The press has been all over the trade war-induced falls across stock markets. The New York Times reported this week that the S&P 500 was off 2.4% on Monday, the worst day since early January.
In all, the S&P 500 is down 4.6% so far this month, while the tech-heavy Nasdaq composite index fell 3.4% — its worst decline in 2019.
European and emerging markets have likewise fallen sharply following tit-for-tat announcements between President Donald Trump and President Xi Jinping. This all comes despite the U.S. economy doing well, expanding 3.2% annualized in the first three months of the year and with unemployment down to 3.6%, its lowest level since 1969, the paper reports.
Indeed, it is suggested it is just those healthy numbers that have encouraged the president to up the ante in the face of apparent Chinese intransigence on certain key issues.
To keep stock-market falls in perspective, though they come on the back of a 17% rise so far this year, arguably the market has already achieved a year’s gains in just four months; a correction was to be expected.
The sharp falls, though, show how complacent the markets had become trusting a deal between the U.S. and China was just weeks, if not days away.
That this escalation of trade tensions came on the back of a return to robust growth is no surprise.
It is suggested by The New York Times that both sides have been emboldened by solid domestic growth, not to mention a need to pander to their domestic audiences – in Trump’s case, in the run-up to next year’s elections. Meanwhile, Xi is cognizant of his own nationalist rhetoric of recent years, making compromises to China’s Made in China 2025 march to global pre-eminence a personal humiliation.
So with the scene set for a possibly protracted standoff, you have to wonder why Trump has opened a second front with the European Union.
Conventional wisdom suggests generals wage one war at a time, as fighting on two fronts risks aligning your opponents against you and dividing your forces.
So why has the president chosen this moment to escalate his previous rhetoric with the E.U. over trade issues, threatening again in recent days to levy tariffs on automobiles from the E.U., among other categories? Possibly because the chances of securing a really meaningful victory over China are receding. Counterbalancing that with a win against Europe would allow some face-saving in the run-up to next year’s elections, but the risks are huge.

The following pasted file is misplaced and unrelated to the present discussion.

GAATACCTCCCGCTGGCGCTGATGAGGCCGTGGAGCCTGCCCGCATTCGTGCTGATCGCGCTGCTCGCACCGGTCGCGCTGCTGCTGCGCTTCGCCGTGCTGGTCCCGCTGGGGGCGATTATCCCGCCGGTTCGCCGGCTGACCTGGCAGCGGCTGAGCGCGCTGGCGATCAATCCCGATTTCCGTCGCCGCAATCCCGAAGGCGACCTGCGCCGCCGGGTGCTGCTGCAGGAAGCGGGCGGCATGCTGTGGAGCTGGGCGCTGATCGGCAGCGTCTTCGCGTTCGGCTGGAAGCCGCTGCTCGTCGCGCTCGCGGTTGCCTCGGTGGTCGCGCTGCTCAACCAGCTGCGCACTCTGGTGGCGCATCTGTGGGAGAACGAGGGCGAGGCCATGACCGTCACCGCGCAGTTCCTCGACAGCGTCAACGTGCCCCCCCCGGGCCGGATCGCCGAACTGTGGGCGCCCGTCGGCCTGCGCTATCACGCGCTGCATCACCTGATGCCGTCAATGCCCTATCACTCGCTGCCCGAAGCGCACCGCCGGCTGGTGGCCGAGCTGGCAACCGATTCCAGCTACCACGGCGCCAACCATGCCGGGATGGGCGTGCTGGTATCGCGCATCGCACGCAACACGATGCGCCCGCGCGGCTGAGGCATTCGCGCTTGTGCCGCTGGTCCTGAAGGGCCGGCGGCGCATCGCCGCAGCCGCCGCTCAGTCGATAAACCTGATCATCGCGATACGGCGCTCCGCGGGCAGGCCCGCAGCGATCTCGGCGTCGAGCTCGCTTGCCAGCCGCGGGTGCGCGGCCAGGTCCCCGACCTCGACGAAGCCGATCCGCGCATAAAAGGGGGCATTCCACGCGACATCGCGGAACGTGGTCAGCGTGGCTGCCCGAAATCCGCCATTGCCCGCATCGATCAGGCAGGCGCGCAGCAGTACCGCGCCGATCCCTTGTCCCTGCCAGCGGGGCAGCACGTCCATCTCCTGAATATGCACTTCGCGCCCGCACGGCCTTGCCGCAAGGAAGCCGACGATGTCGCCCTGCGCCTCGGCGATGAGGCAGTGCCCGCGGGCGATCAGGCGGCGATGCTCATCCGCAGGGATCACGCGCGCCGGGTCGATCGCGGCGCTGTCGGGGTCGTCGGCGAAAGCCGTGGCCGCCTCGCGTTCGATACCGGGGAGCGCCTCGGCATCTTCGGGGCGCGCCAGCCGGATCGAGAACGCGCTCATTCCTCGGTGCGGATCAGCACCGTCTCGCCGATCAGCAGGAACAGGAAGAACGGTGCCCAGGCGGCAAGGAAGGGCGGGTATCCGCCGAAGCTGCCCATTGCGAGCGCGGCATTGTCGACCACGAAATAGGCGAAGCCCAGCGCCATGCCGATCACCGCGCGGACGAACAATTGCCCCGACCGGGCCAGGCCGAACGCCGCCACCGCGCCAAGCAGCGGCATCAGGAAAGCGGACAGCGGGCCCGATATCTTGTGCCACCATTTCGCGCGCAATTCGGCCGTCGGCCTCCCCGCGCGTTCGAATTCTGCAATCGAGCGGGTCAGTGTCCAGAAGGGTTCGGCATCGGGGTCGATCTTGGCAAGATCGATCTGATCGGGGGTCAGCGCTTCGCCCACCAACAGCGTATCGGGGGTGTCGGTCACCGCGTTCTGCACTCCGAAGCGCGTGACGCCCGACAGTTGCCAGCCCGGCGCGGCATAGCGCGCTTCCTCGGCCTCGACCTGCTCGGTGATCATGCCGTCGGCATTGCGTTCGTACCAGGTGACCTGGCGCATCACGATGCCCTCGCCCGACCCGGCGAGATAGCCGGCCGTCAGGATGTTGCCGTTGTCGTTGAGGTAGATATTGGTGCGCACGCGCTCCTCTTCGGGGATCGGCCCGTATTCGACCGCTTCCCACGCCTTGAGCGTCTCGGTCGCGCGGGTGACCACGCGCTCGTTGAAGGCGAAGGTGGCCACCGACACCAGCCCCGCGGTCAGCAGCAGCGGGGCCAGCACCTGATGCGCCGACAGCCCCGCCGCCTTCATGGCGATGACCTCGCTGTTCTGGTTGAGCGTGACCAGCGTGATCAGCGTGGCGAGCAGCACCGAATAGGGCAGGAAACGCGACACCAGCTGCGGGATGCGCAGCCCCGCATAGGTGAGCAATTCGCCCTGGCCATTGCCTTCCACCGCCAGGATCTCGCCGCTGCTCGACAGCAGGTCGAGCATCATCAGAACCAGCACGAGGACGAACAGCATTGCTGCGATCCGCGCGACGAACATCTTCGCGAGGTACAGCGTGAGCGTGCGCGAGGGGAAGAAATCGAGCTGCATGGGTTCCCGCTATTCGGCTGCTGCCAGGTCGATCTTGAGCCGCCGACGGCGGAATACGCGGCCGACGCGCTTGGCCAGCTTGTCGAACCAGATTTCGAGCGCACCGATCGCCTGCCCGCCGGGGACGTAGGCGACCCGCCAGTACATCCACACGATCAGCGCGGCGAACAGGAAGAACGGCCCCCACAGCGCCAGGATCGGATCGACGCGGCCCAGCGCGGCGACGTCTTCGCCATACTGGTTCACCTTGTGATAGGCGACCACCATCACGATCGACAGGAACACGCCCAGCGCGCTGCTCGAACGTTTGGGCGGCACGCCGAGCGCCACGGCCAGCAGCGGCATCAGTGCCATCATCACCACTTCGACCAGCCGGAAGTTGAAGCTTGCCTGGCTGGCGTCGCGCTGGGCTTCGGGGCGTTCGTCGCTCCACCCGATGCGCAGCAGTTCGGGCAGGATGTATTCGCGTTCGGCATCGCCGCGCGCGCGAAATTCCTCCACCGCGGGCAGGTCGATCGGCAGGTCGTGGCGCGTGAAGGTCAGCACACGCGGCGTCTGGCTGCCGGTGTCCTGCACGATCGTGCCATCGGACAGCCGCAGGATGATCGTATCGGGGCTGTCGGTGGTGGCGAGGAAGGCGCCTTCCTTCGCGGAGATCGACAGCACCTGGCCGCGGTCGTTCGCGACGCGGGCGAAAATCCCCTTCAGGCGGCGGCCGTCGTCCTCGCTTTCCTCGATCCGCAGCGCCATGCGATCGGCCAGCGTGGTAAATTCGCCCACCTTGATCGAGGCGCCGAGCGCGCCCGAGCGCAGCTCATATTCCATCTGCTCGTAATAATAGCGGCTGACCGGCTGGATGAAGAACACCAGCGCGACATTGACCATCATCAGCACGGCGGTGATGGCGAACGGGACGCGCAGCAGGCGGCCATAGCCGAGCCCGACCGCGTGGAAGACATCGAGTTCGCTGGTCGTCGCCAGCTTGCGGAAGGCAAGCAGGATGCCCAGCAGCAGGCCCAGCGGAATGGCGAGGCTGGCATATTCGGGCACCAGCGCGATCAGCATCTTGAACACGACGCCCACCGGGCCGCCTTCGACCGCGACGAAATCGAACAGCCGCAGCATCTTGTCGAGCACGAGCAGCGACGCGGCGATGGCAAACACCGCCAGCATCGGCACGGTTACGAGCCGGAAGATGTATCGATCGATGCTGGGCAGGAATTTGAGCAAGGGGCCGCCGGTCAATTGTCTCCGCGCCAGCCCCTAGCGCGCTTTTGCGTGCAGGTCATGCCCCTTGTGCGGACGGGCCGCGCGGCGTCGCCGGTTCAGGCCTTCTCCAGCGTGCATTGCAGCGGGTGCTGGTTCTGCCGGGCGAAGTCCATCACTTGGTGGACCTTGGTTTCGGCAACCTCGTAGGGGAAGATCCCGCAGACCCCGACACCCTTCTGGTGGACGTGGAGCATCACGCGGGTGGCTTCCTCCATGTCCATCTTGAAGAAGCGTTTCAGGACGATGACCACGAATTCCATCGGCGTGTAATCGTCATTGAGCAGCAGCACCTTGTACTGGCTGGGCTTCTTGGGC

President Trump faces a May 18 deadline to decide whether to put tariffs on up to $53 billion worth of European cars. E.U. Trade Commissioner Cecilia Malmström is quoted by CNBC as saying she hopes the Trump administration could delay the deadline as it focuses on inking a deal with China, but recent comments from the White House suggest otherwise.
Trump may judge the Europeans more likely to compromise than China, as they certainly have more to lose. Europe is facing a shaky domestic economy already battered by trade tensions with China in the fallout from U.S. action, a decline in sanctions hit Russian trade and rising energy prices (in part due to U.S. action against Iran).
Last but not least, the ink is barely dry on the revised and still to-be-ratified United States-Mexico-Canada Agreement (USMCA). Cracks are showing among the trade partners, as Canada and Mexico mull tariffs of their own in order to pressure Trump to drop his steel and aluminum tariffs.
If there is any takeaway from the current highly uncertain political and economic outlook, it is consumers need redundancy and options in their supply chains. Well-established, multiyear supply chains are having their economic fundamentals upturned on a tweet. While companies do not want to be chopping and changing suppliers on a whim, having options at least enhances supply chain durability and may just keep production lines running.